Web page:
Julian Davies, Call me (#BookReview)

Book coverI wasn’t sure what I was in for when I started reading Call me, the latest offering from that tricksy duo, novelist Julian Davies and illustrator Phil Day. But, it soon became clear that what was before me was a coming-of-age story. What, I wondered, was Davies doing writing such a novel? Then I remembered that this was the author who gave us, most recently, Crow mellow (my review), so I decided to relax and go with the flow. Sensible me, because this is a sophisticated take on the genre, geared to an adult audience.

The story starts in the first person voice of a young woman called Caddie, who is in bed with a young man called Pip. They are both in their last year of school, and the story spans the last couple of months of that year, through their eyes. However, the tricksiness starts here, because Caddie’s voice is first person, while Pip’s is third person subjective. Why? An author doesn’t make these decisions lightly, so I usually want to know why. It’s particularly interesting here because this is a male author choosing to write his female character in first person, and the male in third person. I’ll come back to this because right now you are probably wanting to know more about the actual story than these technicalities!

“This is Australia” (Pip’s friend, Stu)

So, the story. Caddie and Pip have been in a relationship for around a year at the start of the novel, but it’s geographically challenged because Caddie lives in the city (in Canberra, in fact) while Pip lives in the country, an hour or so’s drive away. Davies knows whereof he speaks because he too lives about an hour’s drive from Canberra. Caddie’s parents see themselves, according to Pip, as “high middle class”. They both run businesses, her father’s being an investment business called Capital Capital, and her mother’s an art gallery called Sense and Sensibility (because, as she apparently told Pip, “she was lapping up Jane Austen while her friends were still  playing with their dolls”). They keep “upgrading” their homes, and they fight a lot. Pip’s parents, on the other hand, describe themselves as “feral middle class”. Sydney escapees, they live in the not-quite-finished house they built themselves; they take a loving but laissez-faire approach to parenting; and they get on well. All this introduces the city-versus-country theme that recurs in Davies’ works, including Crow Mellow and his Meanjin piece about building his own home (my review). It’s pretty clear where Davies’ preference lies!

The majority of the novel takes place over 15 days, and chronicles, in lovely nuanced detail, the tensions that develop in Pip and Caddie’s relationship due to Pip’s decision to leave school only weeks before the end. Their thoughts and feelings are told alternately in chronologically named chapters, like “Day One” and “Day Eight (Still Later)”. Although Caddie is critical of her parents, in the way that teenagers often are, she’s following the traditional path of working hard at school and planning to go to university. She is totally into mobile phones and social media. Pip is a more independent thinker. He’s not interested in social media, and only has a phone because Caddie gave it to him. And yet, in a neat paradox, Caddie records her thoughts in a diary, while Pip records his into his phone! This is pure Davies, by which I mean nothing is simple or straightforward.

So, we have the city-versus-country theme, plus a subtle questioning of modern technology, including our reliance on it and its potential for misuse. A third theme relates to education. Pip’s decision to leave school stems from his refusal to live by external expectations that don’t feel authentic to him. He hates the “petty rules” and, as Caddie explains it, “the kind of society we live in that the education system feeds”. He has no alternative plans but feels incapable of “passively endorsing” a system he doesn’t believe in.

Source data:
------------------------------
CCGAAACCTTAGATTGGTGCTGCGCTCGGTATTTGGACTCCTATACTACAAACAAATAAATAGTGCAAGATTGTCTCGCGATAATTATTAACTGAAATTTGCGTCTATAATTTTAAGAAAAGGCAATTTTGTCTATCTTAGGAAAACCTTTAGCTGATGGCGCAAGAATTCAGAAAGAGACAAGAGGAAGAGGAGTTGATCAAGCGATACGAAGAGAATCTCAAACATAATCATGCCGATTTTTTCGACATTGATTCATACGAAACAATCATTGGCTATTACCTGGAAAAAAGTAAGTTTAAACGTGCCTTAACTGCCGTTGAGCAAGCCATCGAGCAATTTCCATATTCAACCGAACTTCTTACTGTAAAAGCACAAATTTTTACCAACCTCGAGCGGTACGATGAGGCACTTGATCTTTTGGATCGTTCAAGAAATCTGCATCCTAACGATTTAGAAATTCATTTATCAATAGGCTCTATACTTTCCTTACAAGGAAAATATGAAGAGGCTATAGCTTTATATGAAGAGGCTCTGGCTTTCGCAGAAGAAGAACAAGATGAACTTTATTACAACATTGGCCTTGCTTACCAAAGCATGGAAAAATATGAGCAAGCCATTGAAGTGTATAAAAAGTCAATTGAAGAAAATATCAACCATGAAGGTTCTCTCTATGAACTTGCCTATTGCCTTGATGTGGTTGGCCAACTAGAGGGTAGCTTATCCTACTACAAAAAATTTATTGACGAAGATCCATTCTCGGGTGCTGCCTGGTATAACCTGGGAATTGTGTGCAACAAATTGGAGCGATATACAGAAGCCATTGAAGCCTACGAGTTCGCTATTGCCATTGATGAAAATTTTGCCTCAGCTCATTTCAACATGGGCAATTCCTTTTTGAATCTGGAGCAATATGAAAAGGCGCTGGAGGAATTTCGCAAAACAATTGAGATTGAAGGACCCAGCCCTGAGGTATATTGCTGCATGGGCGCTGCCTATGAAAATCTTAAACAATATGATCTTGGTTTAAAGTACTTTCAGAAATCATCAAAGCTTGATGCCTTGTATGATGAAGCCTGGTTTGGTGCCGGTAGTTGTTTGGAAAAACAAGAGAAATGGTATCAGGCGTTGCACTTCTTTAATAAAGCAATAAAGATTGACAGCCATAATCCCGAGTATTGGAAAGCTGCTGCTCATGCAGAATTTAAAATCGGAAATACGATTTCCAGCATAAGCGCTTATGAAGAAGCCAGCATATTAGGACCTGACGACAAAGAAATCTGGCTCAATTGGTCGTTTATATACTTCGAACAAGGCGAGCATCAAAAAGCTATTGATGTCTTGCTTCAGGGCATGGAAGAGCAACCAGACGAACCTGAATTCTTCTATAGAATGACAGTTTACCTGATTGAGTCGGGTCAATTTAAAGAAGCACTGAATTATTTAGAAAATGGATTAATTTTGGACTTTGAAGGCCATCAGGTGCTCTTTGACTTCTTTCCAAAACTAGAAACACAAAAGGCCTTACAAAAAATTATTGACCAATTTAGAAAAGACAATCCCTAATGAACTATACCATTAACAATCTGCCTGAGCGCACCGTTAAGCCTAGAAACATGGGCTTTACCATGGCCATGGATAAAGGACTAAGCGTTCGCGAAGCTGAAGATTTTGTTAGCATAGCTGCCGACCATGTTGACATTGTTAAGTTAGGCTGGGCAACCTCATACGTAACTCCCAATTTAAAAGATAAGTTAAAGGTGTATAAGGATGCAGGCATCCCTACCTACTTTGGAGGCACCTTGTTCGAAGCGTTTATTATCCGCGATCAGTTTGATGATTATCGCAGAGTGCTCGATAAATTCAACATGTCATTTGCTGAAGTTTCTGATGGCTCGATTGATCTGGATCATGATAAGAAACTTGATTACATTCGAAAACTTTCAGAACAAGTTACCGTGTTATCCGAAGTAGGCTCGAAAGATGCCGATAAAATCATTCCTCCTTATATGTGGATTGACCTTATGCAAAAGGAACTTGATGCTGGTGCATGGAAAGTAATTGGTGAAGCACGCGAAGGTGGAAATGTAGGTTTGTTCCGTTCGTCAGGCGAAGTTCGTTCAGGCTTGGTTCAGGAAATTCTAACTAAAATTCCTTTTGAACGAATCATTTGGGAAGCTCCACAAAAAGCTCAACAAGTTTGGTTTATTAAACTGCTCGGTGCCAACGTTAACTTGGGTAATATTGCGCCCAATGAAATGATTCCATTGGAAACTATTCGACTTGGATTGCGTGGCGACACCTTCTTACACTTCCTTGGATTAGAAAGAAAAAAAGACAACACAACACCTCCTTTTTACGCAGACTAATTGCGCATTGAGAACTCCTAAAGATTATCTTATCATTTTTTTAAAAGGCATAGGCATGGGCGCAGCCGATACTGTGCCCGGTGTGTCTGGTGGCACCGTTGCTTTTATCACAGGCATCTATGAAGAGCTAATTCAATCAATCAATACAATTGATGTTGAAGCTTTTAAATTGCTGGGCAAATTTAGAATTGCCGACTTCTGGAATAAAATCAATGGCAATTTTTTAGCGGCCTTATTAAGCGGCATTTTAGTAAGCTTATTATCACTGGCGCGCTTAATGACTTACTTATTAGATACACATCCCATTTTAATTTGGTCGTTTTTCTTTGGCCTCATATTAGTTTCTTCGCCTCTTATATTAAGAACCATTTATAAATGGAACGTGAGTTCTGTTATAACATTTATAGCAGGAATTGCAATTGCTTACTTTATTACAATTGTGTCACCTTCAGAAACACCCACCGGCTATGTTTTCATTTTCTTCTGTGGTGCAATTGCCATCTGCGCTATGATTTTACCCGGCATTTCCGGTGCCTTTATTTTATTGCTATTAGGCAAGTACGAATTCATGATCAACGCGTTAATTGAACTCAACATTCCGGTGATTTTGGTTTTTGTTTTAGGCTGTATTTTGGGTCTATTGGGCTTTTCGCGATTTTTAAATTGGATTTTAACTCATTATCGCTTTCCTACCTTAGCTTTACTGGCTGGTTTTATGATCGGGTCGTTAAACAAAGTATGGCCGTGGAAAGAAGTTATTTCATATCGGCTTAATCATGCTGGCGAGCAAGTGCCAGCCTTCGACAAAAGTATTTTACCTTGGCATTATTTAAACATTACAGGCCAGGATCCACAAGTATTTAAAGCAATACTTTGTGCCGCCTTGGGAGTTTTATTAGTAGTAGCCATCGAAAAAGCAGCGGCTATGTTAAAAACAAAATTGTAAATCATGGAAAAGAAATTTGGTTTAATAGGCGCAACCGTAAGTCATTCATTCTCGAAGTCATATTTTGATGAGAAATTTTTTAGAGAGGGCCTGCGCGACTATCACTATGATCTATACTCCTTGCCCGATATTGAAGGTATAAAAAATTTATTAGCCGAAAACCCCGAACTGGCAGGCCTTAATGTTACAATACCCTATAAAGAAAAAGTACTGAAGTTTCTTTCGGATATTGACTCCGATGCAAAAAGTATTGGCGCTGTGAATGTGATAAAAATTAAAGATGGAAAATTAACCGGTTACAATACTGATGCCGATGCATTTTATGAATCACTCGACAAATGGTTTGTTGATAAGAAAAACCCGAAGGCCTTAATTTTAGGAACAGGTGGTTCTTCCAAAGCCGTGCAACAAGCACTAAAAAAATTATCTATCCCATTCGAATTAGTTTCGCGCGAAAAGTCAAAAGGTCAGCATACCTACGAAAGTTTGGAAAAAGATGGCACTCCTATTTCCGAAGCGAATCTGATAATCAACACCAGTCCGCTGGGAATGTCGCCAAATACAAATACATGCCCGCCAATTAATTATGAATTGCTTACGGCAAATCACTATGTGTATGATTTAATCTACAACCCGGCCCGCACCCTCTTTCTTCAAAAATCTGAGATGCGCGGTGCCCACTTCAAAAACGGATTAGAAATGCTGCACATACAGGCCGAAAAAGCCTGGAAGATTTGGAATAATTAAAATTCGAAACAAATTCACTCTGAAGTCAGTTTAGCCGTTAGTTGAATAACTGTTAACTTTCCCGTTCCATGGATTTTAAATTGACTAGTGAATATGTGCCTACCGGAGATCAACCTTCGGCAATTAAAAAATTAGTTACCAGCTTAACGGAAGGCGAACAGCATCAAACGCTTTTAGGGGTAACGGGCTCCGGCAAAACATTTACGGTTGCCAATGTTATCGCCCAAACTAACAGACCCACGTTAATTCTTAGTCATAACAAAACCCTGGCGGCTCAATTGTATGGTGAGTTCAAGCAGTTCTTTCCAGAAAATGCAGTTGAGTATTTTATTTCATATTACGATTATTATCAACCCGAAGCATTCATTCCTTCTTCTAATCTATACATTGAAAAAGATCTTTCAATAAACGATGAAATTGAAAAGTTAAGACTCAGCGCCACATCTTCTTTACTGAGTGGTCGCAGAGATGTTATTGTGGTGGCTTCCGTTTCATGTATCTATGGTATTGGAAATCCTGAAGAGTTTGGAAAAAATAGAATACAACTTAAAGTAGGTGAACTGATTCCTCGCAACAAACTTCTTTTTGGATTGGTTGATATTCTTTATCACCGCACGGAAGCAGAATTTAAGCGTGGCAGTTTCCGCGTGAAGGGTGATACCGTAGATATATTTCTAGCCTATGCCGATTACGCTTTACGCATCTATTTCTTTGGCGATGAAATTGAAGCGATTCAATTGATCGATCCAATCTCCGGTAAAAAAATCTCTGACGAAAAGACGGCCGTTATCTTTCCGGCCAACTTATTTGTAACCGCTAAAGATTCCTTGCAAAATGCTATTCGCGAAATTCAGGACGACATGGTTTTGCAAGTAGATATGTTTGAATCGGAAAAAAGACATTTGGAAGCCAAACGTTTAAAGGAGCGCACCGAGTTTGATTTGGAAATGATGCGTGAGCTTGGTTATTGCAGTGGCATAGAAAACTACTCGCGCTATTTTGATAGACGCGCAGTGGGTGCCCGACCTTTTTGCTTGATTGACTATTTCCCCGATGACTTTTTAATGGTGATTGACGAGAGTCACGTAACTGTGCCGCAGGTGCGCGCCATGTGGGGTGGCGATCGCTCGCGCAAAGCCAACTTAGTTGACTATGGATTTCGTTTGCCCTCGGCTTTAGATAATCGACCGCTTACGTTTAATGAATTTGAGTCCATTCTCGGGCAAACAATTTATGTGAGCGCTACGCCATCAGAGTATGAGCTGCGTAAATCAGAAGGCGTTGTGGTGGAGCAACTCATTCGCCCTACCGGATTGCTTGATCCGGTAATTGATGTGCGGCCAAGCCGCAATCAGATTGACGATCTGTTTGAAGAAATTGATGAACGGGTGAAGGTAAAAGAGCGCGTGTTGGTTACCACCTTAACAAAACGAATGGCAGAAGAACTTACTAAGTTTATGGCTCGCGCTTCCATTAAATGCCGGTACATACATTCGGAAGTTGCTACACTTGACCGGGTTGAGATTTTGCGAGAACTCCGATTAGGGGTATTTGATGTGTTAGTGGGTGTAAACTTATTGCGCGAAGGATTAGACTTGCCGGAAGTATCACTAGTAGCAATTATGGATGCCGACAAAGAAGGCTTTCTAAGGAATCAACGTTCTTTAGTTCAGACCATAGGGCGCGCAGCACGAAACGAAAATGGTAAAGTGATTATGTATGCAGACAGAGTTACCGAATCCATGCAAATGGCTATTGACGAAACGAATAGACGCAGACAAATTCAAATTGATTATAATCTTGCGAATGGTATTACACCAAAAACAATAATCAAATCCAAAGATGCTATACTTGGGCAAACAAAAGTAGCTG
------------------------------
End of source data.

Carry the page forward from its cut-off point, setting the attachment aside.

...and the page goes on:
“What kind of person am I?” (Caddie)

Accompanying these more sociological themes are personal, psychic ones. Both Caddie and Pip are deeply concerned with their identity, specifically with what it is to be “a person”. Caddie, living in her “sheltered” house and uncomfortably aware of the material benefits provided by her parents, wonders not only “what kind of person” she is, but, more broadly, “what does it mean to be a person.” This question of personhood is frequently burdensome to her. Pip, however, has a different take, recognising that “he is only one person”. One of the challenges they face is negotiating their own and each other’s personhoods. Late in the novel, when their relationship is floundering, Pip wonders “did the new, distant Caddie undermine and diminish his sense of her as the person he thought he knew?” Meanwhile, Caddie “wonders who Pip is that he can hold this view.”

Call me, then, is essentially a book of ideas that questions, in a lightly satirical way, aspects of modern Australian society, but it’s not boringly didactic, partly because the ideas are explored though some engaging characters. These include two we met in Crow Mellow, making this book a sort of “companion piece”. The characters are the wise Phil Day, a teacher who, cheekily, happens to share a name with the book’s illustrator, and the ridiculously named cynic, Dick Scrogum (aka Scrotes). Scrogum’s opinionated banter and Day’s quiet conversations encourage Pip to dig a little deeper into the reasons for his decision.

These characters, however, are only part of why the book doesn’t become mired in earnestness. Another reason is that, surprisingly, as the book progresses, it becomes apparent that there’s more to it than just Caddie and Pip’s relationship; there is in fact quite a plot developing. Who are the mysterious callers on Pip’s phone and what do they want? Should we be worried about them? And what about the gun that Pip has? It is pretty much de rigueur that once a gun is mentioned in a narrative it’s going to be used, but will it? Is this book not what it looks, but, really, some sort of crime-mystery-thriller? You’ll need to read it to find out.